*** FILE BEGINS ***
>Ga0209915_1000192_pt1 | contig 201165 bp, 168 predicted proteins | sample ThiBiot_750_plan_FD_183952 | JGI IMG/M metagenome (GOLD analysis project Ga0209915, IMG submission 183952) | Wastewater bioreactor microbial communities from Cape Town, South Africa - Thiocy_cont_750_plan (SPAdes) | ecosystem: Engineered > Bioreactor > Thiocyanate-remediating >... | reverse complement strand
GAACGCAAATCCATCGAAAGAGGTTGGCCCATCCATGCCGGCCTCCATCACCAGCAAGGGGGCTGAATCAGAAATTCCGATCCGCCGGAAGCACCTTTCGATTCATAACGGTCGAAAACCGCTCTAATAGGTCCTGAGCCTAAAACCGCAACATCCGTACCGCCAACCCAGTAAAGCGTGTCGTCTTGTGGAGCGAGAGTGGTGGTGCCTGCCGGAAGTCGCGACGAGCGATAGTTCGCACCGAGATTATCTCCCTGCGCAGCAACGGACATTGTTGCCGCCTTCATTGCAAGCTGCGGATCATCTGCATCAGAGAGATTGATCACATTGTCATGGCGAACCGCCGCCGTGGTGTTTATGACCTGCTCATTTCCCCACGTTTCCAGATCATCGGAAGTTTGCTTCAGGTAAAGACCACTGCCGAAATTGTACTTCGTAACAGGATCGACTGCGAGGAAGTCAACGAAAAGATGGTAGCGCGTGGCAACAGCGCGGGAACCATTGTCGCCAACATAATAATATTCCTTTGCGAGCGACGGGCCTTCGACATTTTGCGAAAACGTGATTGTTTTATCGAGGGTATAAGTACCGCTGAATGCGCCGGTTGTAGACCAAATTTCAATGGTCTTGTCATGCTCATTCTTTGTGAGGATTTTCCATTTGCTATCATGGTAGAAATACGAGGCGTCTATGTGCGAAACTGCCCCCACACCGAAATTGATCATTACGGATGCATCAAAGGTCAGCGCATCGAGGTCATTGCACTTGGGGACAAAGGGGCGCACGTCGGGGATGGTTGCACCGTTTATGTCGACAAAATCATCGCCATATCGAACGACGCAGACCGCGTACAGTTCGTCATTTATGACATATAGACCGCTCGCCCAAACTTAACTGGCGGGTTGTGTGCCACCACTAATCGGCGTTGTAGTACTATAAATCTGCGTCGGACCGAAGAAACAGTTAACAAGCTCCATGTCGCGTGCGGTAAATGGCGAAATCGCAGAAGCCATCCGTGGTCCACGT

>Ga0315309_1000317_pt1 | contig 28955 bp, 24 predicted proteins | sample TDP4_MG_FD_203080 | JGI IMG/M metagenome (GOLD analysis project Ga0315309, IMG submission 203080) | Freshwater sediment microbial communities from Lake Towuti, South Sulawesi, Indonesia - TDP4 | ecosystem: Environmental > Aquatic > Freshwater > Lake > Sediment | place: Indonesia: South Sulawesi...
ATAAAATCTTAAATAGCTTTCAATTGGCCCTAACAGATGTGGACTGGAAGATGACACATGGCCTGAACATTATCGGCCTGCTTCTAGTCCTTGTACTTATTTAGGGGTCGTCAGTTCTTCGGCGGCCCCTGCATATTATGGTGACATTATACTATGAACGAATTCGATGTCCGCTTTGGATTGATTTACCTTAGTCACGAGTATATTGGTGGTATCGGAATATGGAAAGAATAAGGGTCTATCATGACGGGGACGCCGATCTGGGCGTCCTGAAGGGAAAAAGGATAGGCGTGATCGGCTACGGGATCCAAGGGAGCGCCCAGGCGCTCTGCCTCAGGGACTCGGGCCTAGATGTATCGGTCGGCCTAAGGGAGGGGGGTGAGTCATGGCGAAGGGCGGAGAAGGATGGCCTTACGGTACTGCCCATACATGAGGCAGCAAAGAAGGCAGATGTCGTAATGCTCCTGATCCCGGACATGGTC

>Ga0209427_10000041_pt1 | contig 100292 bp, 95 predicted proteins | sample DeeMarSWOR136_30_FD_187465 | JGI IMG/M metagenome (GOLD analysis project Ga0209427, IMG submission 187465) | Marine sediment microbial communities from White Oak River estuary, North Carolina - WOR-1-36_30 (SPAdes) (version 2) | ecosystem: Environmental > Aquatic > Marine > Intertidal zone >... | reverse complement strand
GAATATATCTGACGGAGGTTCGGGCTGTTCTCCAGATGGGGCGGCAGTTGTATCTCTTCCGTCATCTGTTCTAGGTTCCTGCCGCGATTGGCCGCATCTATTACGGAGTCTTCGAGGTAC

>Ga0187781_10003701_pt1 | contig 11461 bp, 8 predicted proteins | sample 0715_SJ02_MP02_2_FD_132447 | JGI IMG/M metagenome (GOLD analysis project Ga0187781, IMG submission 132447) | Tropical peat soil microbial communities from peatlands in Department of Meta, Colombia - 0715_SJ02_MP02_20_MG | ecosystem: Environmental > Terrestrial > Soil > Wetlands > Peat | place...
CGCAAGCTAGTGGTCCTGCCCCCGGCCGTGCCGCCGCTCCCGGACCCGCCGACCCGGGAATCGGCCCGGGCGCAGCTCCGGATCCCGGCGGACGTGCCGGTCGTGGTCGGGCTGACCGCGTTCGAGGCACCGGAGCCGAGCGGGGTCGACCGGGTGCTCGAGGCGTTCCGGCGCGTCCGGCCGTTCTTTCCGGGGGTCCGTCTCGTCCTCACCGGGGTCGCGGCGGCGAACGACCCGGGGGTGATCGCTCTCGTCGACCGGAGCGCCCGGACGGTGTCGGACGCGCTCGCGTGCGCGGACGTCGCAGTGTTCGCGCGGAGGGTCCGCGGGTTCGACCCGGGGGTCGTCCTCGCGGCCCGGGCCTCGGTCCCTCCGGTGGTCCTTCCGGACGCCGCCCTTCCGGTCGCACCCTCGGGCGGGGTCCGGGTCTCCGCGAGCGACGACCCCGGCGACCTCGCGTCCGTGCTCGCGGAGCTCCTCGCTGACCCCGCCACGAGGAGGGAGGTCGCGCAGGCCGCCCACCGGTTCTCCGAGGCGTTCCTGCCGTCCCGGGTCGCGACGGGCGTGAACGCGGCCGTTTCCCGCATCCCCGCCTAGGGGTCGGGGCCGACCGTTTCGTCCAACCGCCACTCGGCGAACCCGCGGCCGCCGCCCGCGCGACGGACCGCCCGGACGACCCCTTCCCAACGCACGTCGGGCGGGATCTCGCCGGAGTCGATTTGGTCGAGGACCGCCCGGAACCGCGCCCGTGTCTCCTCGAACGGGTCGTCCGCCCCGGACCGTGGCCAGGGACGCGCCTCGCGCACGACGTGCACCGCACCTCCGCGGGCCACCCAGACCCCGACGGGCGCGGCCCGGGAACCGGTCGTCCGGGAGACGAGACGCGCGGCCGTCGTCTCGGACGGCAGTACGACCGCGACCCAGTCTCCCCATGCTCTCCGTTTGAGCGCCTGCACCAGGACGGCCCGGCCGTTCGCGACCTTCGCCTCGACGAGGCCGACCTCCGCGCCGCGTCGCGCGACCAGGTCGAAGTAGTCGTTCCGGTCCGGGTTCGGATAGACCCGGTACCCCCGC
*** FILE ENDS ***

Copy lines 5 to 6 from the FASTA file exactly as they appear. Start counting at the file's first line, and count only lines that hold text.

>Ga0209427_10000041_pt1 | contig 100292 bp, 95 predicted proteins | sample DeeMarSWOR136_30_FD_187465 | JGI IMG/M metagenome (GOLD analysis project Ga0209427, IMG submission 187465) | Marine sediment microbial communities from White Oak River estuary, North Carolina - WOR-1-36_30 (SPAdes) (version 2) | ecosystem: Environmental > Aquatic > Marine > Intertidal zone >... | reverse complement strand
GAATATATCTGACGGAGGTTCGGGCTGTTCTCCAGATGGGGCGGCAGTTGTATCTCTTCCGTCATCTGTTCTAGGTTCCTGCCGCGATTGGCCGCATCTATTACGGAGTCTTCGAGGTAC